I hit my I-hate-Valentine's Day wall a few years back, having grown tired of giving my power away to a random winter's day and all the propaganda that went along with it. Railing against Valentine's Day took just as much effort as playing into Valentine's Day, while proving equally stupid. Why hate on love just because I wasn't inhabiting a version of it that looked like the trumped-up fairy tale this culture and the Hallmark corporation continue to shove down our throats?

And so it was that I chose to take Valentine's Day back and make it work for me. Determined to free myself from the baggage of V-Days past while embracing the energies of love, love and more love, I decided to be the love I craved, instead of whining about all the love I wasn't getting, and inadvertently giggled my way into my best Valentine's Day yet.

I recruited my best friend, Justin, who was crashing with me in Beachwood Canyon (think Hyde Park, only funkier and witchier, with trees, hidden staircases and a big Hollywood sign perched on top of the hill). As we shared morning oblations and readied ourselves for Sunday morning dance class, I grabbed a heaping stack of blank Valentine's cards left over from the previous year's entrepreneurial train wreck and a pair of Sharpies.

Our first stop was Naturewell, my favorite Silver Lake juice joint. Think—hmmm…we don’t really have anything comparable here, do we? Think Tea House if, instead of kick-ass yummy tea, it served fresh organic juice, and instead of tourists, the place was swirling with locals, and instead of a mercurial dread-locked employee with Virgo leanings and a short temper (and a part-time Jared who brews a bitchin’ white sage chai with rice milk and endures my moon-born meltdowns with saintly compassion), there was a trio of happy hipsters behind the counter who knew your name and smoothie order by heart.

Justin and I scribbled wildly while waiting for our kale smoothies, taking any and all cues and translating them into Valentine-y love.

"You have a dazzling cluster of freckles on your cheek," I wrote to a woman gargling wheatgrass. "I've decided you are my Valentine."

"Best diastema ever!" Justin wrote. "Valentine-o-rama, brother."

"Thanks for blending so masterfully, Valentine," I wrote to Jackie as she shoved a handful of parsley into a Vitamix, "and for looking so pretty while doing it."

Our hastily scribbled love notes were met with mile-wide smiles and heartfelt bear hugs, which made me wish I had a hundred cards, instead of just the 30.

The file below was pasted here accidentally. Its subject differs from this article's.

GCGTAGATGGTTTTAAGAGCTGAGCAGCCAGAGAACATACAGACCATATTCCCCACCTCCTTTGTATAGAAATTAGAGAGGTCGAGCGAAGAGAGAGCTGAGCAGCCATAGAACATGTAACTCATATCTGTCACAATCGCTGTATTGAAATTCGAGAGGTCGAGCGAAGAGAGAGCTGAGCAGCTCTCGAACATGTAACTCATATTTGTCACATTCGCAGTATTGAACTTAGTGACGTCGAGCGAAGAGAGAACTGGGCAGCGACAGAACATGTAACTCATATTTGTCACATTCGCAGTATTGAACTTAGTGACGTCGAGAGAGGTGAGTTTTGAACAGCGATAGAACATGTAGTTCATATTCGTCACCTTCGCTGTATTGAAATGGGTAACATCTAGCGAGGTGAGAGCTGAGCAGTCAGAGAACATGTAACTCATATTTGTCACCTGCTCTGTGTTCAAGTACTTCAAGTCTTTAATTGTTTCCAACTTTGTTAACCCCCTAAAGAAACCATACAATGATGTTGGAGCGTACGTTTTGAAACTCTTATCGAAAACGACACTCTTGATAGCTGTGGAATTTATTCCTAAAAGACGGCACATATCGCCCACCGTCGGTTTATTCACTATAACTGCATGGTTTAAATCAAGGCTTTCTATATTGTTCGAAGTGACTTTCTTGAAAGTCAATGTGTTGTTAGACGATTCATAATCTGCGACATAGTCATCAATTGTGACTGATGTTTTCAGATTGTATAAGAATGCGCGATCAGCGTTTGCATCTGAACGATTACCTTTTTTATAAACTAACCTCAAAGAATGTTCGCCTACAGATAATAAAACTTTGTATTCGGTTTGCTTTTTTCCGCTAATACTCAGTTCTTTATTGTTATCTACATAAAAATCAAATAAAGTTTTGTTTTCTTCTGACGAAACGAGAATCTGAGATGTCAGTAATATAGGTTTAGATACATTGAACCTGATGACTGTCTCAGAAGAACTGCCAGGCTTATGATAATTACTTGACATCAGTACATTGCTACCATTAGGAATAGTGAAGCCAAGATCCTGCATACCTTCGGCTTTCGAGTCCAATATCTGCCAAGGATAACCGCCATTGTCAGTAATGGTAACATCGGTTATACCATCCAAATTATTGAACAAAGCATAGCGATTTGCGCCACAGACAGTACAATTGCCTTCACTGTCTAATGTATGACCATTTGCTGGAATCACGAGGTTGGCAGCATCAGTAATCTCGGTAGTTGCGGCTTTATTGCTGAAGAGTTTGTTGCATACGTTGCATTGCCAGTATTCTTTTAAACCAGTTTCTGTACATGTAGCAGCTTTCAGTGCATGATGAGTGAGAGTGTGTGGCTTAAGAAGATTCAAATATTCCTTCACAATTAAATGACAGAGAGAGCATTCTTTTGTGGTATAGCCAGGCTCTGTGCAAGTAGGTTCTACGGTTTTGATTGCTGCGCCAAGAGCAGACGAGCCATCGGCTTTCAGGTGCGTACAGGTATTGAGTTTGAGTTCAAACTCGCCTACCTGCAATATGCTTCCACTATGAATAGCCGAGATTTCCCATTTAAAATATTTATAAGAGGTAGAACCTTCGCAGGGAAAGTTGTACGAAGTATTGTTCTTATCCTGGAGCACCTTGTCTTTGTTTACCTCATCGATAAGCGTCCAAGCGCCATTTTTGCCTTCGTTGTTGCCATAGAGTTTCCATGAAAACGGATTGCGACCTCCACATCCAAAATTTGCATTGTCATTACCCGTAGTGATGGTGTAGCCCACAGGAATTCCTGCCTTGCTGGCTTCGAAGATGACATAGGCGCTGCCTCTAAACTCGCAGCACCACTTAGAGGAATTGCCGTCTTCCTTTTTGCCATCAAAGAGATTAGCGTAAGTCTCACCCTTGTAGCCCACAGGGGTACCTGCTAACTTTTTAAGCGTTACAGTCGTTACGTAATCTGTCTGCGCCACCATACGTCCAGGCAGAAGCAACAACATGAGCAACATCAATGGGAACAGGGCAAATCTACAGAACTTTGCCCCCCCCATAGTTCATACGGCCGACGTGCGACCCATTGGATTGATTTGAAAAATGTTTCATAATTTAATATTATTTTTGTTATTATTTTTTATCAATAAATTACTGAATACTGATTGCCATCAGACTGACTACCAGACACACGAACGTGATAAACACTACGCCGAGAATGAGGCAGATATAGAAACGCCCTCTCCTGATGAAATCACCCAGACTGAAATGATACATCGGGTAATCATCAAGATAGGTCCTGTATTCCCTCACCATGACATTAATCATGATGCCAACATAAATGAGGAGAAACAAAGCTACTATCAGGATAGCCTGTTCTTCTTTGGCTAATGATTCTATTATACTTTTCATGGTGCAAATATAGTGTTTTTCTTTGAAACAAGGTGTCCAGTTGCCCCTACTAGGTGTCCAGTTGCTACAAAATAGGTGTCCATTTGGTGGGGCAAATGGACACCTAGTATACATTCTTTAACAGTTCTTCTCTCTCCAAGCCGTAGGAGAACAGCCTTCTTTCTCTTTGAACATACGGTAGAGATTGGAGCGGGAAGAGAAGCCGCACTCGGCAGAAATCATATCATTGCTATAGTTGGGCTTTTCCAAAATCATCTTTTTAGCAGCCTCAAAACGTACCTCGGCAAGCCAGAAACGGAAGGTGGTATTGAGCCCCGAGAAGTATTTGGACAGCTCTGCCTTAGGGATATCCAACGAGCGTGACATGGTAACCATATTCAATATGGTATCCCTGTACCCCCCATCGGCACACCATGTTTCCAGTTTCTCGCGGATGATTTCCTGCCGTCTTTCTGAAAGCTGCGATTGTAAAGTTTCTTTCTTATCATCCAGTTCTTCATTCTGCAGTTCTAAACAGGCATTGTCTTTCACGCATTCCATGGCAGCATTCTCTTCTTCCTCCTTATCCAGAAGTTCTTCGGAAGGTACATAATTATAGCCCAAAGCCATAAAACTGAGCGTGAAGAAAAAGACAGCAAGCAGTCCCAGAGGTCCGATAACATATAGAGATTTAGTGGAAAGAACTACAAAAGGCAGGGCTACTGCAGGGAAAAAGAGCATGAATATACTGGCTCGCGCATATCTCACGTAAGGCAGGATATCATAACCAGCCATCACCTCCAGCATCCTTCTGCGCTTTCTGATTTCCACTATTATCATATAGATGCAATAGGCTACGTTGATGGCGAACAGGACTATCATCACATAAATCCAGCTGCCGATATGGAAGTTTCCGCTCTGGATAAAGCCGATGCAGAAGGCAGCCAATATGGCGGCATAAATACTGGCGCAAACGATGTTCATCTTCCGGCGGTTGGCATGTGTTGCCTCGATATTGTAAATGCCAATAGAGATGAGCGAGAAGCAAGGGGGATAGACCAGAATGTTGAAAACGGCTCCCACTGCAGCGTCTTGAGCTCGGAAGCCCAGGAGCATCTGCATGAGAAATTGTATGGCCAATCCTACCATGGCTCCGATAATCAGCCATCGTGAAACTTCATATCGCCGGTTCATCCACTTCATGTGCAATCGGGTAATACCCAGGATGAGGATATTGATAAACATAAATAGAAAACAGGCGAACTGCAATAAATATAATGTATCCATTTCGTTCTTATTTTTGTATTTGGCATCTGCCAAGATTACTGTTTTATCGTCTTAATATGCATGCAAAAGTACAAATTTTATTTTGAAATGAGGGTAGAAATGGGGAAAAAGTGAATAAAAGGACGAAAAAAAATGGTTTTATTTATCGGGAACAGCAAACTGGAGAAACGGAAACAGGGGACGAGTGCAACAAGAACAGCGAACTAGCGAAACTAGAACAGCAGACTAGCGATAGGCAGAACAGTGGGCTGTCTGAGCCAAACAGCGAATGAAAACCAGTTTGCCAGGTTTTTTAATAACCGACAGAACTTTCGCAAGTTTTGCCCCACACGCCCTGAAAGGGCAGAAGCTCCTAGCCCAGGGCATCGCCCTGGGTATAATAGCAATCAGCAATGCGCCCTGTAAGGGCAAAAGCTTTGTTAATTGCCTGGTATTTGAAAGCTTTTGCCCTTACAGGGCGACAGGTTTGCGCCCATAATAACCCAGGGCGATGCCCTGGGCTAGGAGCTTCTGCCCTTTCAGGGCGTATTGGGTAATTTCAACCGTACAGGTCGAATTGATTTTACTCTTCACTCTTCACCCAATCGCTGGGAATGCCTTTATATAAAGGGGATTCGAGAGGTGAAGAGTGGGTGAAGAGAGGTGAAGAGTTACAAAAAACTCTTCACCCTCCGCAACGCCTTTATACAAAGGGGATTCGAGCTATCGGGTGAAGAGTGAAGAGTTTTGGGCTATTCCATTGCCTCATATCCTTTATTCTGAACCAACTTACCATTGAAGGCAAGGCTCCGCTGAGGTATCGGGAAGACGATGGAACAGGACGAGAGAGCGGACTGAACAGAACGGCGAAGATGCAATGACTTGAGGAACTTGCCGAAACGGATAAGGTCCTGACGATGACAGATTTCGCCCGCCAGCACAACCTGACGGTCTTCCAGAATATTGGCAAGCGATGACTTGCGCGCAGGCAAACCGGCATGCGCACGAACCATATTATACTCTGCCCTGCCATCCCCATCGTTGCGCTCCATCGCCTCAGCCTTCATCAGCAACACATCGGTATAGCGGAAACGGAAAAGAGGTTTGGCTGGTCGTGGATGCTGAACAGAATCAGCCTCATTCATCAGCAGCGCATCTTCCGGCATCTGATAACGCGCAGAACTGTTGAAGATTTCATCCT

On to Sweaty Sundays—a "contemporary class for everyone"—and Silver Lake's hottest dance scene (think Railyard's Embodydance, but instead of New Age hippies; lolling freeform twirls; and boring, flutey New Age music, think choreography; catcalls and dirty bass lines; crooked hair; torn fishnets; and tatted trannies with morning-after mascara dripping down their glowing, hungover faces). Stretching out before class amid a fluorescent sea of Eastsiders, we dashed off a slew of cards:

"Valentine, I heart your glittery leg warmers almost [read: nowhere near] as much as I heart your lisp."

"No one chassé ball-changes quite like you do, Valentine. Will you go across the floor with me?"

After sweating our grooves on and making about a dozen dancers exponentially happier with our impromptu literary love bombs, we bounded back out into the world, stopping briefly at Flore, our favorite neighborhood vegan joint (think Annapurna's without the ethnic thing, the cozy-while-hygienically-questionable couch and the diminutive Punjabi mainstay leering at the lady folk) for a tempeh no-tuna melt to go, for which we tipped handsomely with lyrical love memos.

Onward to the Barney's New York warehouse sale, the seasonal mecca for money-shy fashionites with a taste for designer labels and a desperate need for jeans unriddled with holes and stains. Between poring through racks of cashmere and sifting through cardboard boxes stuffed with high-end accessories, we sprinkled the warehouse with impromptu bouts of affection. We loved up the security guard for keeping losses down and saving us from our larcenous tendencies.

I Valentined a woman mid-fight with her teenage daughter who "had to have" a three-sizes-too-big Alexander Wang tunic. ("Dear Valentine: Know that, when she says 'I hate your guts,' she really means, 'I love you for loaning me your nipples for all those months.' You rock, mom. Happy Valentine's Now.") We even got to Valentine the cashier, a sullen Scorpio with a nose ring and killer eyebrows, to whom I composed my undying adoration as Justin waved his pendulum over a pile of clothes, letting invisible guides and the forces of gravity decide which were to follow him home. The cashier was so touched that she burst into tears and darted around the counter to thank us both with sloppy, skinny-armed bear hugs and a tear-wet smile.

It's funny (sad, silly, lame)—all those years I wasted lamenting the love I thought I lacked, and thus refused to honor, when the truth was: I was that love the whole time.

Here's to Valentine's Day and every shred of love that animates this wacky-ass world we share. I'm tickled to have a chance to celebrate such a phenomenal force, however it chooses to shape itself.

Editor's note: A previous version referred the Tea House employee described as the proprietor; it has been corrected to reflect this change.